Nvidia's GeForce 3D Vision Kit allows full-colour, stereoscopic, three-dimensional gaming and video playback on your PC. ViewSonic's 22-inch FuHzion VX2268wm is currently one of very few monitors capable of operating in 3D mode. It's available for around £220.
Most of the time, the VX2268wm looks and acts just like a standard 22-inch PC monitor. It has a 16:10-ratio, 1,680x1,050-pixel display with a standard TN panel. It comes with a basic tilting stand, built-in stereo speakers and very few other distinguishing features.
What sets it apart from the pack is its 120Hz refresh rate, which makes it compatible with Nvidia's GeForce 3D Vision Kit. This kit requires the ability to send a different 60-frames-per-second video stream to each of your eyes simultaneously, hence the need for a 120Hz refresh rate on the display.
The Vision Kit comprises a pair of rechargeable LCD glasses, an infrared transmitter for your PC, and a CD containing driver software. The goal is to have all 3D games working seamlessly and automatically with the Vision Kit, but, in practice, it's something of a hit and miss affair. Sometimes, slight tweaking of the in-game settings is all that's required to get a satisfactory result, and Nvidia helps you with this by providing a reasonably up-to-date database of games that the company's already tested and tweaked.
When starting up a game for the first time, a message is overlaid on the screen telling you whether or not it's compatible with 3D mode, and informing you of any settings you may need to change. You can then dismiss the message with a pre-defined keystroke.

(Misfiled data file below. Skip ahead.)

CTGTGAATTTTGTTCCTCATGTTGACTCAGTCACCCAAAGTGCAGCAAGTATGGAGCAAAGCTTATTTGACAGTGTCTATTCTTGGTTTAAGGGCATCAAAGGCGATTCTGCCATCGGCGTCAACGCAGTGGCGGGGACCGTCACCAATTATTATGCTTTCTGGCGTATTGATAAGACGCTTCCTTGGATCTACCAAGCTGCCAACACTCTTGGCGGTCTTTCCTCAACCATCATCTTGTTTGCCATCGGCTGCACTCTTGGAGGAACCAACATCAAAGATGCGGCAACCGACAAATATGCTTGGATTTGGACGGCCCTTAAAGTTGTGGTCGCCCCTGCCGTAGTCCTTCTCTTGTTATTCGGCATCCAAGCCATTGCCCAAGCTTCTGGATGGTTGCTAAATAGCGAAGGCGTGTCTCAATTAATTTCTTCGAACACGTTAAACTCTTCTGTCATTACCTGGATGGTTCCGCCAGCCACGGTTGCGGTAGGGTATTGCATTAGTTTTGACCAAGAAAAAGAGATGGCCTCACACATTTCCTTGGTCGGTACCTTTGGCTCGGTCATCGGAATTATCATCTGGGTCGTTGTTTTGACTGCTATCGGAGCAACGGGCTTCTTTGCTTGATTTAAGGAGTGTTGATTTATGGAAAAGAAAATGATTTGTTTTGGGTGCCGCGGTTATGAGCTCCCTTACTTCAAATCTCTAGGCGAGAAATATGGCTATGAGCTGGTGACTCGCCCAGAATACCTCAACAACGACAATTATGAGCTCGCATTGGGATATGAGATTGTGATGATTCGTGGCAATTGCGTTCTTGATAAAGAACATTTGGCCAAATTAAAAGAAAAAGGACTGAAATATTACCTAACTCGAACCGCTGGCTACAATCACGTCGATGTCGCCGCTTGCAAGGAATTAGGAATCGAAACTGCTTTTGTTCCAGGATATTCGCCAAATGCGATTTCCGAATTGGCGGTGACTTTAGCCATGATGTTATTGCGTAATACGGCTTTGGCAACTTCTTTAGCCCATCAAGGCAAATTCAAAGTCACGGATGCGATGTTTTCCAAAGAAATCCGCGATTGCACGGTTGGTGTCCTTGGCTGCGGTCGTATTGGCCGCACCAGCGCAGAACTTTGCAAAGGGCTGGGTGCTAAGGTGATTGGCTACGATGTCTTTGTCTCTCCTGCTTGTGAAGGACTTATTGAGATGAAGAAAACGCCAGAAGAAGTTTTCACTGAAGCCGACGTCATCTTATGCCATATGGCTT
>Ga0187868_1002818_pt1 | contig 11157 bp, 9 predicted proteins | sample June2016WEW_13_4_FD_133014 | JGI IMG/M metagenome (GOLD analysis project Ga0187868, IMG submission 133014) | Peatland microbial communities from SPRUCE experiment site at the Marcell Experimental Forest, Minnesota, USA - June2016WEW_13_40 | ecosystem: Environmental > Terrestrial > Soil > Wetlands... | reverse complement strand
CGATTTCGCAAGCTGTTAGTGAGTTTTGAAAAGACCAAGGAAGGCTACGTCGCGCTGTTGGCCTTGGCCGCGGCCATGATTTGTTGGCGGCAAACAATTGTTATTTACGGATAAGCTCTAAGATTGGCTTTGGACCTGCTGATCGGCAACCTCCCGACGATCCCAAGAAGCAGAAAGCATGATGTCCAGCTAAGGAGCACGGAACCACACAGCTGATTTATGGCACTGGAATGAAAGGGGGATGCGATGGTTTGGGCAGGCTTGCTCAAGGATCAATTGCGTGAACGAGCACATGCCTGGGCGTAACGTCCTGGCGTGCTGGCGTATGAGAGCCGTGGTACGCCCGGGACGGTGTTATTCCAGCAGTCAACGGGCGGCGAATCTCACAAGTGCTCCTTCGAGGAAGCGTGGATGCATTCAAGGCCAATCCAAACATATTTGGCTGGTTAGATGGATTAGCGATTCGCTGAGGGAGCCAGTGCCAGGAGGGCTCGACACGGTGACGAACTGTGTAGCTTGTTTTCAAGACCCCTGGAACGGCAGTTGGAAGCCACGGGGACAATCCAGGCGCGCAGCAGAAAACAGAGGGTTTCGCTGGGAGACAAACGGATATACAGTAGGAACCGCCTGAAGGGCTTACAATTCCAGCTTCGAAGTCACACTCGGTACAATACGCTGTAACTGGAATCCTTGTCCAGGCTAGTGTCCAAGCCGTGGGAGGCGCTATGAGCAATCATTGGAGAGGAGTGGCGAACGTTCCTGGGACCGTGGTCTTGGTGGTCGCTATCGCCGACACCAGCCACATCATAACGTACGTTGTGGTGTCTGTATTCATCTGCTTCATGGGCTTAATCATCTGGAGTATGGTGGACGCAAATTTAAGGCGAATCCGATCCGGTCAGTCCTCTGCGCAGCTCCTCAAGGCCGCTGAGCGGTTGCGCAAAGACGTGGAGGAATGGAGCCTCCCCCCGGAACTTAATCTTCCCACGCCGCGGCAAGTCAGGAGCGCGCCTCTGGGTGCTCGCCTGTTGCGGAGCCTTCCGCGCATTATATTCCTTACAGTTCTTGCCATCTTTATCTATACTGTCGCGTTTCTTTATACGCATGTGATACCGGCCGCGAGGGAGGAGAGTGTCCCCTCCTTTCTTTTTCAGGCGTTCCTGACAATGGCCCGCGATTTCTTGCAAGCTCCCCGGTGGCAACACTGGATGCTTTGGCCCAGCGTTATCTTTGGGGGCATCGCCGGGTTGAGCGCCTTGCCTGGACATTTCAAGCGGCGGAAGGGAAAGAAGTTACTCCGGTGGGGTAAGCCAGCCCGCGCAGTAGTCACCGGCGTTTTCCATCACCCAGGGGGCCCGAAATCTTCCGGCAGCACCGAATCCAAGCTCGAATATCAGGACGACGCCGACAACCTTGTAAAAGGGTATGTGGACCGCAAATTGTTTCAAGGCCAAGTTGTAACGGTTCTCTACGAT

When it works well, the 3D effect can be pretty mind-blowing. First-person shooters take on a new lease of life, and you may find, as we did, that you'll want to load up old games you haven't played in years just to enjoy them again in 3D. Games set outdoors work really well when there's plenty of distance between you and the horizon. Racing games can be particularly dramatic, with the 3D effect conveying an increased sense of speed and adding plenty of realism to collisions.
All this excitement comes at a price, though. The Vision Kit will set you back around £110, and the VX2268wm costs around £100 more than you might expect to pay for a similar, 60Hz model.
ViewSonic's on-screen menus haven't been updated for many years, and are now starting to look rather clunky and unfriendly. They can be rather tricky to use, but the saving grace in the VX2268wm's case is that they offer relatively few options to choose from.
The VX2268wm doesn't come with many premium features, such an ambient-light sensor or multiple image presents. Although many would find such features superfluous, we can't help but think that a monitor at this price should offer more. You do get a set of reasonably good built-in speakers, with SRS WOW processing for boosting the dynamics, though.
In terms of image quality, the VX2268wm is responsive, and delivers very good contrast and accurate colour, although we think it looks better with the dynamic-contrast option disabled.
Without its 120Hz refresh rate and 3D capability, the ViewSonic FuHzion VX2268wm would be very overpriced, and you could get much more for your money. A 16:9-format, 1080p version would be better too. Ultimately, though, if you're buying this monitor, you'll be buying it for its 3D performance, which is very good.
Edited by Charles Kloet